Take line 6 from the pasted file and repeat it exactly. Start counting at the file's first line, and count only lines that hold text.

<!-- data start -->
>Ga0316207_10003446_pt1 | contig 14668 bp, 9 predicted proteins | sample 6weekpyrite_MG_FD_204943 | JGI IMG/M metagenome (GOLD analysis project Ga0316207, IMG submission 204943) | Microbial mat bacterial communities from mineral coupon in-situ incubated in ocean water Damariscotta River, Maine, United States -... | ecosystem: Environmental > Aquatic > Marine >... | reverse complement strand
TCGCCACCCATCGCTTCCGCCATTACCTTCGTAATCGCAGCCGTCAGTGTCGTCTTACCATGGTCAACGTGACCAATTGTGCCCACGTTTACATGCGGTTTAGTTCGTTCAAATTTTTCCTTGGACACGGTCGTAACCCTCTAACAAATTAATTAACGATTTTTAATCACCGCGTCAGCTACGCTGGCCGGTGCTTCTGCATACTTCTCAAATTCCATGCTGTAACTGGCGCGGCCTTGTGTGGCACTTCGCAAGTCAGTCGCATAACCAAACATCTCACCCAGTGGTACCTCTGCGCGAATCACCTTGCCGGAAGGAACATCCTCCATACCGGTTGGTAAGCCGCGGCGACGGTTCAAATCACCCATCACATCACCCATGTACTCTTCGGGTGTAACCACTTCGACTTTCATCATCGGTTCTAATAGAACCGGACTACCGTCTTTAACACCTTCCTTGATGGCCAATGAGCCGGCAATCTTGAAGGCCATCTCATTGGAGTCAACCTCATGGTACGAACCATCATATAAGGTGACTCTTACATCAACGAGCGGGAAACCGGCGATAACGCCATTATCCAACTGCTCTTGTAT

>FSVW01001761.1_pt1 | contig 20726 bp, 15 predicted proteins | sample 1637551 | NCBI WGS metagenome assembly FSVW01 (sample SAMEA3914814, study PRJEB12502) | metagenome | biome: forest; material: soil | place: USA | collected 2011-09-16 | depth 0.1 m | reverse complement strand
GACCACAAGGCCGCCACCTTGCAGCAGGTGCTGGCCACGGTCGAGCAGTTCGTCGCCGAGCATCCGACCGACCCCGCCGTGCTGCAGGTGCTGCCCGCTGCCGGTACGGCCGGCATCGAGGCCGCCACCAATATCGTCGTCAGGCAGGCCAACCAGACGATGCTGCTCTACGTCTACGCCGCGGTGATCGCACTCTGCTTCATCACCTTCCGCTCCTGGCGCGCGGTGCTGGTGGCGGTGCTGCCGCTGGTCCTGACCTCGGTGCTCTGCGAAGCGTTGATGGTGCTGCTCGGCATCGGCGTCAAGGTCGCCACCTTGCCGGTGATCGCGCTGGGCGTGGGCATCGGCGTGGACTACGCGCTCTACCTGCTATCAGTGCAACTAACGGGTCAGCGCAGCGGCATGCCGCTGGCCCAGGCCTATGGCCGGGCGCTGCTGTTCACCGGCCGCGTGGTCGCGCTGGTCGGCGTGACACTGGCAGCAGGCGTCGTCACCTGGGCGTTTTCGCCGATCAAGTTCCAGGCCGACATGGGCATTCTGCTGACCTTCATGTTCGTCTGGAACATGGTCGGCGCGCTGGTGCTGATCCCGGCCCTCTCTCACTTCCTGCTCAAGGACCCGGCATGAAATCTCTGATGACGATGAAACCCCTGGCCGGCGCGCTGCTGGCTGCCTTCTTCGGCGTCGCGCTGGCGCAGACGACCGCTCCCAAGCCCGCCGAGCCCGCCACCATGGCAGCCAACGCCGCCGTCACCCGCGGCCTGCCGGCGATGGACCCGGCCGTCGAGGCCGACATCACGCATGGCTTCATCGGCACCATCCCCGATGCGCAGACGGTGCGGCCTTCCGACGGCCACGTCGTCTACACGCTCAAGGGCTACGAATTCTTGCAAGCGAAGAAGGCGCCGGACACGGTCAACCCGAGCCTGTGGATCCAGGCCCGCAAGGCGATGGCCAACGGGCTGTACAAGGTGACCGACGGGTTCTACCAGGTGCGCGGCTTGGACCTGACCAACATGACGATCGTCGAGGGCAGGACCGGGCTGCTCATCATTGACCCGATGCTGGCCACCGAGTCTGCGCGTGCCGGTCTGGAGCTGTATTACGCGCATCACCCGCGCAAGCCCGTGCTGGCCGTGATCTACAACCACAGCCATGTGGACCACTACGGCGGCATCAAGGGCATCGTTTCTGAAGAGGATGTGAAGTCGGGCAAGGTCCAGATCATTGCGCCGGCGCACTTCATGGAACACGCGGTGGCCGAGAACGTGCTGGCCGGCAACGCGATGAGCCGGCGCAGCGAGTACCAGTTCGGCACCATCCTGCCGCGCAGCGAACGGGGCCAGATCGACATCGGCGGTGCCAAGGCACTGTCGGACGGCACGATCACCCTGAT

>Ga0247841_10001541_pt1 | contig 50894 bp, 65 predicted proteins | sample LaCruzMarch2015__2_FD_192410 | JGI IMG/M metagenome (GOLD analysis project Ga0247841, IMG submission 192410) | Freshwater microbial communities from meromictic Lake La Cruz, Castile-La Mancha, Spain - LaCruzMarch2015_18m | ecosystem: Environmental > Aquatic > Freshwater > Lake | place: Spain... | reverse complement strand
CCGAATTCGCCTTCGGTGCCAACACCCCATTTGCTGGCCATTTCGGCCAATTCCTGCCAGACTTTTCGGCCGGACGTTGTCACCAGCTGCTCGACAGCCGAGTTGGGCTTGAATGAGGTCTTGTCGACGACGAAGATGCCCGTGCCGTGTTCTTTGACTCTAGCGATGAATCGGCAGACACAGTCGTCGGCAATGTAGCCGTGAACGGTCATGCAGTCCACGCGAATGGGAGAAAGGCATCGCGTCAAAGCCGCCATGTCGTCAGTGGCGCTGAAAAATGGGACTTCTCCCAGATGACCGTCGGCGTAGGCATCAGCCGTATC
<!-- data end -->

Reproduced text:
CCGAATTCGCCTTCGGTGCCAACACCCCATTTGCTGGCCATTTCGGCCAATTCCTGCCAGACTTTTCGGCCGGACGTTGTCACCAGCTGCTCGACAGCCGAGTTGGGCTTGAATGAGGTCTTGTCGACGACGAAGATGCCCGTGCCGTGTTCTTTGACTCTAGCGATGAATCGGCAGACACAGTCGTCGGCAATGTAGCCGTGAACGGTCATGCAGTCCACGCGAATGGGAGAAAGGCATCGCGTCAAAGCCGCCATGTCGTCAGTGGCGCTGAAAAATGGGACTTCTCCCAGATGACCGTCGGCGTAGGCATCAGCCGTATC